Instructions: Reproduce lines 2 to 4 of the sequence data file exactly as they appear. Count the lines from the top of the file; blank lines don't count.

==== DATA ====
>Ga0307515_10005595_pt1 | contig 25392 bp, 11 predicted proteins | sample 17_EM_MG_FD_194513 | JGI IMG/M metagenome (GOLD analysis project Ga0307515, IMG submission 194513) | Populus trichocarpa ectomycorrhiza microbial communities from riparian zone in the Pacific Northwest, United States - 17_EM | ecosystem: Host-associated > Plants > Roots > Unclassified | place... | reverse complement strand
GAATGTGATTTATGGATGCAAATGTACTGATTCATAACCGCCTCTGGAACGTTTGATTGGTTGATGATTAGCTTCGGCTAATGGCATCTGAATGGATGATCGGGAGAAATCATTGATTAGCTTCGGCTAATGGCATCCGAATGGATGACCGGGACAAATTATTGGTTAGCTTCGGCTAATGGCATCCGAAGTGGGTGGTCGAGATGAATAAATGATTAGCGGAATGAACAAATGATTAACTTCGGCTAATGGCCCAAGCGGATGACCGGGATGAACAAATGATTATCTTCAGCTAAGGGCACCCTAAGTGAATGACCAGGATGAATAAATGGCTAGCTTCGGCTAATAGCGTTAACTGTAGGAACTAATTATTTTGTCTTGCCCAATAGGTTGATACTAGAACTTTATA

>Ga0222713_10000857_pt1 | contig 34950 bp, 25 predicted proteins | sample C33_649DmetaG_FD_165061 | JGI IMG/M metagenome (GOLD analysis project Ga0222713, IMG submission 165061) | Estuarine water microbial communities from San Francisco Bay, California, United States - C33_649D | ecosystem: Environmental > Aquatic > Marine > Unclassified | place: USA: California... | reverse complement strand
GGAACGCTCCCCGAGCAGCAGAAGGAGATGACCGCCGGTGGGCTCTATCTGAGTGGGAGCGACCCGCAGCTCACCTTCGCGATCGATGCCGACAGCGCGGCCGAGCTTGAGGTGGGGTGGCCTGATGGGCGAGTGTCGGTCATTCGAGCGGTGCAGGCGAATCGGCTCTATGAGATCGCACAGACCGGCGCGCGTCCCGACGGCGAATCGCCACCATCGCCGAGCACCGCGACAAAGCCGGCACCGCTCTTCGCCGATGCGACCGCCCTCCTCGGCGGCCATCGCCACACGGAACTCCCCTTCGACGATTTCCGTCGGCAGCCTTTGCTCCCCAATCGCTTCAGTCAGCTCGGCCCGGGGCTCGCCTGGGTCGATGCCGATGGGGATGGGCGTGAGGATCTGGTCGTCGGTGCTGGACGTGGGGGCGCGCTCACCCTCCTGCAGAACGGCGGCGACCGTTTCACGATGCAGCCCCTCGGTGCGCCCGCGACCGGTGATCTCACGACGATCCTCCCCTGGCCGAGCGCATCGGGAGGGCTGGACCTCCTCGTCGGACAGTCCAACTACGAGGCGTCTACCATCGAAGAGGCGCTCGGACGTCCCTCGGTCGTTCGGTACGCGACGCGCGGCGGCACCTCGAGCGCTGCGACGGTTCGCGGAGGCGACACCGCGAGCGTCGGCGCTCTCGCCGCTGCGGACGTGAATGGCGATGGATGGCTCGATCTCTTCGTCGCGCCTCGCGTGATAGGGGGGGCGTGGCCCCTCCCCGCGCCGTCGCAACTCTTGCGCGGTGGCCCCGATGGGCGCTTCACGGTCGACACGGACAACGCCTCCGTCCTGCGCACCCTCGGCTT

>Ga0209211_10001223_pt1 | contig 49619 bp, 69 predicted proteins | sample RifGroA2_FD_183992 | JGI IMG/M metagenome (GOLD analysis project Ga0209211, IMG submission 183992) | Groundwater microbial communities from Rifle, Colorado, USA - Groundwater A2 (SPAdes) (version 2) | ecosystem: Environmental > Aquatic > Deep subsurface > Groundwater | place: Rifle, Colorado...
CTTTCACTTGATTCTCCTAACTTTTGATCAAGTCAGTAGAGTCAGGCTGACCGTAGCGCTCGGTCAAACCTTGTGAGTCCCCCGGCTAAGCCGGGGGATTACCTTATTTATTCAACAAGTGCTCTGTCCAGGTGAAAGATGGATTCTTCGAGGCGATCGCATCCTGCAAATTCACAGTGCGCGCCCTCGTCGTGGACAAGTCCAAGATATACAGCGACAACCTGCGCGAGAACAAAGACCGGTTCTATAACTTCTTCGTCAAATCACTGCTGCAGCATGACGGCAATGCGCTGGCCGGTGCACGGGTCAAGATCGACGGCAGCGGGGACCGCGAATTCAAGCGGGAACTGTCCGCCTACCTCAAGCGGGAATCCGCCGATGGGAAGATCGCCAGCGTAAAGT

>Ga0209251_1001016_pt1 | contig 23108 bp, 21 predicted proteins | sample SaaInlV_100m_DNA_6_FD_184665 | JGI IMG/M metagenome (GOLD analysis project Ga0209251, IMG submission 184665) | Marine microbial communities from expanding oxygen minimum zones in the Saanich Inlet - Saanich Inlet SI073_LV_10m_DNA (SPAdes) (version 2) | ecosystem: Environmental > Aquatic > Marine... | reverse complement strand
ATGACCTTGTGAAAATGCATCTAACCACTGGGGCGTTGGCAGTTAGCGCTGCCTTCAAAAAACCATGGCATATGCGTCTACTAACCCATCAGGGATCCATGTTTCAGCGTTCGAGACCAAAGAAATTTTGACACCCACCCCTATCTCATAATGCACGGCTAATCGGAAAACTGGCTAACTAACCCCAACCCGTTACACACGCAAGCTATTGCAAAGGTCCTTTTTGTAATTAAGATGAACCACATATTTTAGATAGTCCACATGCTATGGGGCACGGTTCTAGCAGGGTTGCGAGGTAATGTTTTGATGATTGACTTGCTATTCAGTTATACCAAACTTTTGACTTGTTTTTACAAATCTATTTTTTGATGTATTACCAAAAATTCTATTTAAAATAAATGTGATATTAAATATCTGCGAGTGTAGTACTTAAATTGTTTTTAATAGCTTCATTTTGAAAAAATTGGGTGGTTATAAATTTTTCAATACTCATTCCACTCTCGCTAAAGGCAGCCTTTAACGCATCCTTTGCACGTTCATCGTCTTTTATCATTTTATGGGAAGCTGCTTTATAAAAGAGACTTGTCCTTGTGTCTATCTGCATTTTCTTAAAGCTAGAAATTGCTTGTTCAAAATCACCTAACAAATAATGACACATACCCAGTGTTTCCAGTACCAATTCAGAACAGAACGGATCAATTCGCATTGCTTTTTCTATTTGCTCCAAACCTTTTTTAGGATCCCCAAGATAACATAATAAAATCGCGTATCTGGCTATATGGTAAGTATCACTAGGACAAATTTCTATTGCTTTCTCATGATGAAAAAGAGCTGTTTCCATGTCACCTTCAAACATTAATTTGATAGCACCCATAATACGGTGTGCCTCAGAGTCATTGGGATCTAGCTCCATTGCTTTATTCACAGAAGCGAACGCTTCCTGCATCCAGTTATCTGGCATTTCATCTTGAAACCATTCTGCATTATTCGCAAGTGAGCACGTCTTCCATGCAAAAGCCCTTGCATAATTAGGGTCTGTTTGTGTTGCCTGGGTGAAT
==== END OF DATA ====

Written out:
GAATGTGATTTATGGATGCAAATGTACTGATTCATAACCGCCTCTGGAACGTTTGATTGGTTGATGATTAGCTTCGGCTAATGGCATCTGAATGGATGATCGGGAGAAATCATTGATTAGCTTCGGCTAATGGCATCCGAATGGATGACCGGGACAAATTATTGGTTAGCTTCGGCTAATGGCATCCGAAGTGGGTGGTCGAGATGAATAAATGATTAGCGGAATGAACAAATGATTAACTTCGGCTAATGGCCCAAGCGGATGACCGGGATGAACAAATGATTATCTTCAGCTAAGGGCACCCTAAGTGAATGACCAGGATGAATAAATGGCTAGCTTCGGCTAATAGCGTTAACTGTAGGAACTAATTATTTTGTCTTGCCCAATAGGTTGATACTAGAACTTTATA

>Ga0222713_10000857_pt1 | contig 34950 bp, 25 predicted proteins | sample C33_649DmetaG_FD_165061 | JGI IMG/M metagenome (GOLD analysis project Ga0222713, IMG submission 165061) | Estuarine water microbial communities from San Francisco Bay, California, United States - C33_649D | ecosystem: Environmental > Aquatic > Marine > Unclassified | place: USA: California... | reverse complement strand
GGAACGCTCCCCGAGCAGCAGAAGGAGATGACCGCCGGTGGGCTCTATCTGAGTGGGAGCGACCCGCAGCTCACCTTCGCGATCGATGCCGACAGCGCGGCCGAGCTTGAGGTGGGGTGGCCTGATGGGCGAGTGTCGGTCATTCGAGCGGTGCAGGCGAATCGGCTCTATGAGATCGCACAGACCGGCGCGCGTCCCGACGGCGAATCGCCACCATCGCCGAGCACCGCGACAAAGCCGGCACCGCTCTTCGCCGATGCGACCGCCCTCCTCGGCGGCCATCGCCACACGGAACTCCCCTTCGACGATTTCCGTCGGCAGCCTTTGCTCCCCAATCGCTTCAGTCAGCTCGGCCCGGGGCTCGCCTGGGTCGATGCCGATGGGGATGGGCGTGAGGATCTGGTCGTCGGTGCTGGACGTGGGGGCGCGCTCACCCTCCTGCAGAACGGCGGCGACCGTTTCACGATGCAGCCCCTCGGTGCGCCCGCGACCGGTGATCTCACGACGATCCTCCCCTGGCCGAGCGCATCGGGAGGGCTGGACCTCCTCGTCGGACAGTCCAACTACGAGGCGTCTACCATCGAAGAGGCGCTCGGACGTCCCTCGGTCGTTCGGTACGCGACGCGCGGCGGCACCTCGAGCGCTGCGACGGTTCGCGGAGGCGACACCGCGAGCGTCGGCGCTCTCGCCGCTGCGGACGTGAATGGCGATGGATGGCTCGATCTCTTCGTCGCGCCTCGCGTGATAGGGGGGGCGTGGCCCCTCCCCGCGCCGTCGCAACTCTTGCGCGGTGGCCCCGATGGGCGCTTCACGGTCGACACGGACAACGCCTCCGTCCTGCGCACCCTCGGCTT